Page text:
Who hasn’t heard about how being married or in a relationship is good for you, but how being single is good for you, on the other hand? Not so much.
Whether or not it’s Valentine’s Day, singlehood more often gets cast as the ugly stepsister. Much of the messaging in popular culture, from reality TV to Hallmark movies to celebrity gossip, puts relationships on a pedestal. We’re taught to believe that happiness accords with pairing off and that better mental health requires a better half.
That begs the question: Are single people that bad-off? Is life for the four in 10 Americans who are “unpartnered” doomed to be, to borrow the 17th-century philosopher Thomas Hobbes’ description of life outside of civilization, “solitary, poor, nasty, brutish, and short”?
Actually … no. A large body of research suggests the contrary, in fact. Here are just some of the perks of singlehood that are good for mental health….
Greater self-growth and development
Research at the University of California, Santa Barbara, found that people who remain single experience greater self-growth over their lifetime. The researchers were able to gauge this development by measuring self-sufficiency. Higher levels occurred in those who had remained single versus those who had married. The scientists also noticed that lifelong singles had lower levels of negative emotions than people who had married.
Based on these findings and others, Dr. Bella DePaulo, Ph.D., author of the book Singled Out, argued in a presentation to the American Psychological Association that the predominant assumption—that if you’re single, you’re more lonely and more miserable—is “more ideology than science.” Dr. DePaulo went on to discredit some of the long-held stereotypes about married people being healthier and happier, while unearthing some of the positive traits that describe single people.
More exercise and better brain and body fitness
The mental and physical health benefits of exercise are indisputable, from improvements in mood, energy, sleep, and self-esteem to cardiovascular health to sexual fitness. A study of 13,000 Americans ages 18 to 64 found that single people get more exercise than married people. Single people were 70 percent more likely to meet the World Health Organization’s physical activity recommendations than married people. (The WHO recommends at least 75 minutes of vigorous exercise a week.) Of course, more exercise translates to better overall fitness.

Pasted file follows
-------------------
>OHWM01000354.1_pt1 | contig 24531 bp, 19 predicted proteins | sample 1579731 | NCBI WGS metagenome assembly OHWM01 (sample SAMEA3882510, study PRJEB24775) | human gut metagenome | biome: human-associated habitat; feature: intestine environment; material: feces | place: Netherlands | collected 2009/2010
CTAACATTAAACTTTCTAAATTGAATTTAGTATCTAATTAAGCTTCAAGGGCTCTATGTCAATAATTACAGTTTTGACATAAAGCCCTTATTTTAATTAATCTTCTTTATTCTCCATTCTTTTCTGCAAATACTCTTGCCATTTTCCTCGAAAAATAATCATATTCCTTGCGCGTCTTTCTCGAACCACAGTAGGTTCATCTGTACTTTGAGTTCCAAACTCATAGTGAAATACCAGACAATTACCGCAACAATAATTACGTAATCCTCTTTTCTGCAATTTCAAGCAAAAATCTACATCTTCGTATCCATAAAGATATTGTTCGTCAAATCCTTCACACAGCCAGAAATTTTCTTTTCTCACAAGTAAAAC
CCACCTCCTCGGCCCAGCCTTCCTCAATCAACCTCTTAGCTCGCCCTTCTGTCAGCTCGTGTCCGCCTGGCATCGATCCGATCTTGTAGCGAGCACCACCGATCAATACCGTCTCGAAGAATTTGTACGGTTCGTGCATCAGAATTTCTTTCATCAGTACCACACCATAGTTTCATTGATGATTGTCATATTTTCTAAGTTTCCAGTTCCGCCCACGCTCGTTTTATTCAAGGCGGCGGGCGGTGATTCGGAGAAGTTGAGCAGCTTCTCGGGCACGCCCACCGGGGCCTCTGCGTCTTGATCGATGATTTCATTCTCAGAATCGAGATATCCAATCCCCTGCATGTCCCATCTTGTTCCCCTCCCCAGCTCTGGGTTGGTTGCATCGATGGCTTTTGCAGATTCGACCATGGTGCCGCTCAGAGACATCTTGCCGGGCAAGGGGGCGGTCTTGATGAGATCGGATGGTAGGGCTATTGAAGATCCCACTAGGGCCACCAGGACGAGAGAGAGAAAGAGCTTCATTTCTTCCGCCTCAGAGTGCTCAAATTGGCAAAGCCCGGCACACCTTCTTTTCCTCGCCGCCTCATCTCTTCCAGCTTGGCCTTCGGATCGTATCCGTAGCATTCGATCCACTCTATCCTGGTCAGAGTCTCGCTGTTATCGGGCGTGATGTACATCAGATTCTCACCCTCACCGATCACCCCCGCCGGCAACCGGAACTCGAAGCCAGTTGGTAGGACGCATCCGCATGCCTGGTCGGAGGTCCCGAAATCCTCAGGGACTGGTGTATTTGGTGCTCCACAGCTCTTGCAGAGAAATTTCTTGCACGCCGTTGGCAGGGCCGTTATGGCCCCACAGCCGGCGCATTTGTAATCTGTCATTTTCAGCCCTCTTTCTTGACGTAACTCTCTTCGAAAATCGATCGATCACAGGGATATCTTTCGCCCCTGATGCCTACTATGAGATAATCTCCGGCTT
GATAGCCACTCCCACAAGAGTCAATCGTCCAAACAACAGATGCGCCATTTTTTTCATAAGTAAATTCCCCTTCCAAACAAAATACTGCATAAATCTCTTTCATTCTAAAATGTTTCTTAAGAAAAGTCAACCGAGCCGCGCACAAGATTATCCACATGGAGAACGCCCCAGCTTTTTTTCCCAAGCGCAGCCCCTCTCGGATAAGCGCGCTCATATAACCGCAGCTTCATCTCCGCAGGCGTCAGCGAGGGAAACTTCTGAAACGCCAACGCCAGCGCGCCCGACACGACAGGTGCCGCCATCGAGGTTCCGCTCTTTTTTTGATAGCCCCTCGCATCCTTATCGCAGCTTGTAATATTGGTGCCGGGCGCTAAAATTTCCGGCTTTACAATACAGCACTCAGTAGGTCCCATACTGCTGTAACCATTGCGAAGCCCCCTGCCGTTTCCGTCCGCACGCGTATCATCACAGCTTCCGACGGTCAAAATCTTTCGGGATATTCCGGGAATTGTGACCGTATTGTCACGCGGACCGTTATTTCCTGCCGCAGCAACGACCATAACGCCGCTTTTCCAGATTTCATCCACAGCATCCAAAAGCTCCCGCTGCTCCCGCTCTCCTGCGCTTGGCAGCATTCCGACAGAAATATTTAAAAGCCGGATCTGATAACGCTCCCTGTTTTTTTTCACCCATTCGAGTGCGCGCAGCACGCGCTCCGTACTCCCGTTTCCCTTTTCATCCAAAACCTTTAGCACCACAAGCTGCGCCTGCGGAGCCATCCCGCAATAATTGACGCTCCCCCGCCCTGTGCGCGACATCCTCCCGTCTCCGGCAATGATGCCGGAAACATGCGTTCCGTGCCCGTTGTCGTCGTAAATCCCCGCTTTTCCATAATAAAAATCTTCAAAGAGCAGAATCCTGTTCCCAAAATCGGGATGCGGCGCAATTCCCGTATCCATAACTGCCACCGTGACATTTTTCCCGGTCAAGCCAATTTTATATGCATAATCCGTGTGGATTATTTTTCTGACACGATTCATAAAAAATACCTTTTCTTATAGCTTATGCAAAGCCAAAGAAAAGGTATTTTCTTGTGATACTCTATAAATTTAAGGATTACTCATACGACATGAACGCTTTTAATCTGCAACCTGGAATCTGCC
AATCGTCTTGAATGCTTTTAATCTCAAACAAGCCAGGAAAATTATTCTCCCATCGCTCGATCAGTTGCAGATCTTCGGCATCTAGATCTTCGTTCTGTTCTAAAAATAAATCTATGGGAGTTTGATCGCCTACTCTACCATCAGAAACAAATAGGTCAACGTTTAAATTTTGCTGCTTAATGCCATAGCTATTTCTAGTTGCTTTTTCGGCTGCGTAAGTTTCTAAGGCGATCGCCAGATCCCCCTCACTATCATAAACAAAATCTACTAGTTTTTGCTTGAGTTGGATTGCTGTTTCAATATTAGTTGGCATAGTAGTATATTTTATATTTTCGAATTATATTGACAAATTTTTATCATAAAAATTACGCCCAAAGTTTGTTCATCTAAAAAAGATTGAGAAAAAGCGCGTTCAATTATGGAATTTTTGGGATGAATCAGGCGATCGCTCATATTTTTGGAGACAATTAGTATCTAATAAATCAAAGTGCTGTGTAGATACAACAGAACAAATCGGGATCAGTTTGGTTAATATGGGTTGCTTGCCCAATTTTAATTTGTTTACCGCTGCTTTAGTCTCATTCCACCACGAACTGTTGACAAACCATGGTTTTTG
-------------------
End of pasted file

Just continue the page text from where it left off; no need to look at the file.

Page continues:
More time for oneself = more time for self-care
A study in fall 2022 in the journal Evolutionary Psychological Science discovered that a top benefit of singlehood was more time for oneself. That may help to explain the above findings that singles exercise more and have higher rates of self-growth; but more time for oneself can also mean more time for various forms of self-care, which is critical to mental and physical health. Some examples of self-care include:
- Getting plenty of sleep
- Preventative health appointments, including therapy for a mental health issue
- Social time with friends and family
- Recreational activities such as a hobby or creative pursuit
- Travel and vacations
More solitude = multiple mental health benefits
More solitude may be an extension of more time to oneself. More solitude can be good for your mental health if you’re someone who enjoys your alone time and finds it restorative. Research in the Personality and Social Psychology Bulletin has linked solitude to numerous mental health benefits:
- more productivity
- creative inspiration
- greater life satisfaction
- and reduced stress, a major contributor to addiction and mental illness. (For more information, click here.)
Increased social connections
What may be most surprising, given the prevailing stereotypes, is that singles tend to be more social than married people—at least in some important ways. Single men and women had increased social connections and were more likely (than married or divorced people) to stay in touch with and provide help to close family members and friends. That was the conclusion of research in the Journal of Social and Personal Relationships.
Such findings do not tell the whole story. Rates of mental illness are reportedly higher among single people than among married people. Even so, these five mental health perks can serve as a positive and reassuring reminder that the story can be just as good when we’re on our own.